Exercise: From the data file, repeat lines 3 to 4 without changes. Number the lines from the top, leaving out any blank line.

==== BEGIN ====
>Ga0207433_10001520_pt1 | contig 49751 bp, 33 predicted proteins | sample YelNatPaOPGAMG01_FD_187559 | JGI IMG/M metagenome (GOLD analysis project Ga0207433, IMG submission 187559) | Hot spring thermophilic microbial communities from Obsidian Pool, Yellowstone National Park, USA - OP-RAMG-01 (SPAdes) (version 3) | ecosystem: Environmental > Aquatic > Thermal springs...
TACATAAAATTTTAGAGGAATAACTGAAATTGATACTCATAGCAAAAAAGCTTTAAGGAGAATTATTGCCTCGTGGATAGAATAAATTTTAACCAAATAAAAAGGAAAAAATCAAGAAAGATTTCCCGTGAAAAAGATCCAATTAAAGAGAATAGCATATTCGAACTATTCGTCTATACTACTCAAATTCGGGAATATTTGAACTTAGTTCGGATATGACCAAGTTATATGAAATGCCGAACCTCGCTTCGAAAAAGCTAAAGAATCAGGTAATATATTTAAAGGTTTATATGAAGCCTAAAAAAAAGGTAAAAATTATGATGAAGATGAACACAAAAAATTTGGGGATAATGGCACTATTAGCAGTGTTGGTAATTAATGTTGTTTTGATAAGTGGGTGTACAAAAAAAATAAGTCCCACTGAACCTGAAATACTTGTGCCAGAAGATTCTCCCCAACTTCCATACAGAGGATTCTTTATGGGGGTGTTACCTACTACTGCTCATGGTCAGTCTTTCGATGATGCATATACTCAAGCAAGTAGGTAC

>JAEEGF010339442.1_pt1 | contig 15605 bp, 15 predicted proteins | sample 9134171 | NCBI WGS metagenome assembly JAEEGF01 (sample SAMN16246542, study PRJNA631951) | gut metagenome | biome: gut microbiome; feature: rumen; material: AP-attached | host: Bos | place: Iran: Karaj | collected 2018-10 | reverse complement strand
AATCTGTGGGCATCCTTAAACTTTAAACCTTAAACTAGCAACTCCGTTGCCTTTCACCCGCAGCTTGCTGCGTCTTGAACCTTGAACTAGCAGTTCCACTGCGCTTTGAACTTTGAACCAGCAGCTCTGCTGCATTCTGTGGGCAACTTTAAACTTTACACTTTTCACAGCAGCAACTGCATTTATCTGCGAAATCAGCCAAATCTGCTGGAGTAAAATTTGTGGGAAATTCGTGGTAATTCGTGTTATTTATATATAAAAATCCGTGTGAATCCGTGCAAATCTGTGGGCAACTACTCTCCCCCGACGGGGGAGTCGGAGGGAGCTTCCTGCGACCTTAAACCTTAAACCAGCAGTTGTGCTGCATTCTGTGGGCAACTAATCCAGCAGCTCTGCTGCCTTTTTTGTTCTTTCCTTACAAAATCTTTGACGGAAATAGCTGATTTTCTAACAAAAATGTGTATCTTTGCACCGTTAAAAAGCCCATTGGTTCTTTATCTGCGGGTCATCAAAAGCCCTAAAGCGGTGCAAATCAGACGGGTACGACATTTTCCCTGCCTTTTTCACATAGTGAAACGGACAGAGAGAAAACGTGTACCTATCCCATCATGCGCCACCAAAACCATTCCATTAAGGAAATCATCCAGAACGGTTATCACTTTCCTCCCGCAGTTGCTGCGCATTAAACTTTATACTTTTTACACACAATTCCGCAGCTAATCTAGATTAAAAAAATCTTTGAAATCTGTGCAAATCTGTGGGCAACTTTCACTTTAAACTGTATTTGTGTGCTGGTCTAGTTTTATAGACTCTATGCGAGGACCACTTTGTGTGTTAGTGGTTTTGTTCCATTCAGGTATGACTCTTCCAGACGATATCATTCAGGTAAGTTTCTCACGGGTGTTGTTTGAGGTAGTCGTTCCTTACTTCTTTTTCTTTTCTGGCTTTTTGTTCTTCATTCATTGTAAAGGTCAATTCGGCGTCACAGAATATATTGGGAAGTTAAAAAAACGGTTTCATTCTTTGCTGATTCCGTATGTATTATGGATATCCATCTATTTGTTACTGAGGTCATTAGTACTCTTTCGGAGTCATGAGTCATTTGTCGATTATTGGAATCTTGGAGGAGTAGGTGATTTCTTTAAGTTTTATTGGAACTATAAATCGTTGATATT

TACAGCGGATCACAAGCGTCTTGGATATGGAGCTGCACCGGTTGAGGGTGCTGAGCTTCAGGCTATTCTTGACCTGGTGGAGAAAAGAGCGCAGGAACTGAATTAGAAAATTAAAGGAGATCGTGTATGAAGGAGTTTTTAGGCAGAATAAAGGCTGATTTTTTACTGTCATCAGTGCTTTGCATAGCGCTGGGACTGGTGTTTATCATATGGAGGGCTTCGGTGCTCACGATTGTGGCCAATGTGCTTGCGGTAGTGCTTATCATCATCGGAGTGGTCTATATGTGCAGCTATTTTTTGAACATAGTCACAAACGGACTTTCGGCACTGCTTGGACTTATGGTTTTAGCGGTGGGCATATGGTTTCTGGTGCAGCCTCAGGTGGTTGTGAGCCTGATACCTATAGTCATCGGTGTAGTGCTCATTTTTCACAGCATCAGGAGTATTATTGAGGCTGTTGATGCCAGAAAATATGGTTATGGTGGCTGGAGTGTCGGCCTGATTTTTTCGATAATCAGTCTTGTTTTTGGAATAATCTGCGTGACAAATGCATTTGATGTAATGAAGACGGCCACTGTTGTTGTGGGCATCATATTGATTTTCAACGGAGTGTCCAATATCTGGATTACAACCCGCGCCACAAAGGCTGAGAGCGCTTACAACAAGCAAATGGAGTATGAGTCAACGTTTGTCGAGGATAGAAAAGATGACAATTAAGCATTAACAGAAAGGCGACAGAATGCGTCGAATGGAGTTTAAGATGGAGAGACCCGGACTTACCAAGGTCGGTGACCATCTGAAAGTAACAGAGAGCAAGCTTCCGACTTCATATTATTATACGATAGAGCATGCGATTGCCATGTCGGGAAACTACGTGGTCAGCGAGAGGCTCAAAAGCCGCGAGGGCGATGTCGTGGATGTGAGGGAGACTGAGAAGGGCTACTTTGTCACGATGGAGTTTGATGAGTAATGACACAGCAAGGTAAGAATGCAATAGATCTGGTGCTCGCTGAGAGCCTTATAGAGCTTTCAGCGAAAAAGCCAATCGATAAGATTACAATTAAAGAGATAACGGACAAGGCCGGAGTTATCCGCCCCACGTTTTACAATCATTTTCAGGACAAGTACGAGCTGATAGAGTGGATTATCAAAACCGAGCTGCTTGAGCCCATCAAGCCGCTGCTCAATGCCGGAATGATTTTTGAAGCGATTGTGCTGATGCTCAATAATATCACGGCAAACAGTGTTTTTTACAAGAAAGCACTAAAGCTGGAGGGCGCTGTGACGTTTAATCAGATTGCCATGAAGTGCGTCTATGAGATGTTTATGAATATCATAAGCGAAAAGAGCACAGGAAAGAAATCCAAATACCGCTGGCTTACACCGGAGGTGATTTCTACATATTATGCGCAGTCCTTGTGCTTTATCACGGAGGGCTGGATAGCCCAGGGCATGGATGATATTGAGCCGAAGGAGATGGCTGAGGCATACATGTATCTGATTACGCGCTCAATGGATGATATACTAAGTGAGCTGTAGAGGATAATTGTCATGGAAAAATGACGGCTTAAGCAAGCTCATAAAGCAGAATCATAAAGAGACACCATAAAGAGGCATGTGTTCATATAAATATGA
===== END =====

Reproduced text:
>JAEEGF010339442.1_pt1 | contig 15605 bp, 15 predicted proteins | sample 9134171 | NCBI WGS metagenome assembly JAEEGF01 (sample SAMN16246542, study PRJNA631951) | gut metagenome | biome: gut microbiome; feature: rumen; material: AP-attached | host: Bos | place: Iran: Karaj | collected 2018-10 | reverse complement strand
AATCTGTGGGCATCCTTAAACTTTAAACCTTAAACTAGCAACTCCGTTGCCTTTCACCCGCAGCTTGCTGCGTCTTGAACCTTGAACTAGCAGTTCCACTGCGCTTTGAACTTTGAACCAGCAGCTCTGCTGCATTCTGTGGGCAACTTTAAACTTTACACTTTTCACAGCAGCAACTGCATTTATCTGCGAAATCAGCCAAATCTGCTGGAGTAAAATTTGTGGGAAATTCGTGGTAATTCGTGTTATTTATATATAAAAATCCGTGTGAATCCGTGCAAATCTGTGGGCAACTACTCTCCCCCGACGGGGGAGTCGGAGGGAGCTTCCTGCGACCTTAAACCTTAAACCAGCAGTTGTGCTGCATTCTGTGGGCAACTAATCCAGCAGCTCTGCTGCCTTTTTTGTTCTTTCCTTACAAAATCTTTGACGGAAATAGCTGATTTTCTAACAAAAATGTGTATCTTTGCACCGTTAAAAAGCCCATTGGTTCTTTATCTGCGGGTCATCAAAAGCCCTAAAGCGGTGCAAATCAGACGGGTACGACATTTTCCCTGCCTTTTTCACATAGTGAAACGGACAGAGAGAAAACGTGTACCTATCCCATCATGCGCCACCAAAACCATTCCATTAAGGAAATCATCCAGAACGGTTATCACTTTCCTCCCGCAGTTGCTGCGCATTAAACTTTATACTTTTTACACACAATTCCGCAGCTAATCTAGATTAAAAAAATCTTTGAAATCTGTGCAAATCTGTGGGCAACTTTCACTTTAAACTGTATTTGTGTGCTGGTCTAGTTTTATAGACTCTATGCGAGGACCACTTTGTGTGTTAGTGGTTTTGTTCCATTCAGGTATGACTCTTCCAGACGATATCATTCAGGTAAGTTTCTCACGGGTGTTGTTTGAGGTAGTCGTTCCTTACTTCTTTTTCTTTTCTGGCTTTTTGTTCTTCATTCATTGTAAAGGTCAATTCGGCGTCACAGAATATATTGGGAAGTTAAAAAAACGGTTTCATTCTTTGCTGATTCCGTATGTATTATGGATATCCATCTATTTGTTACTGAGGTCATTAGTACTCTTTCGGAGTCATGAGTCATTTGTCGATTATTGGAATCTTGGAGGAGTAGGTGATTTCTTTAAGTTTTATTGGAACTATAAATCGTTGATATT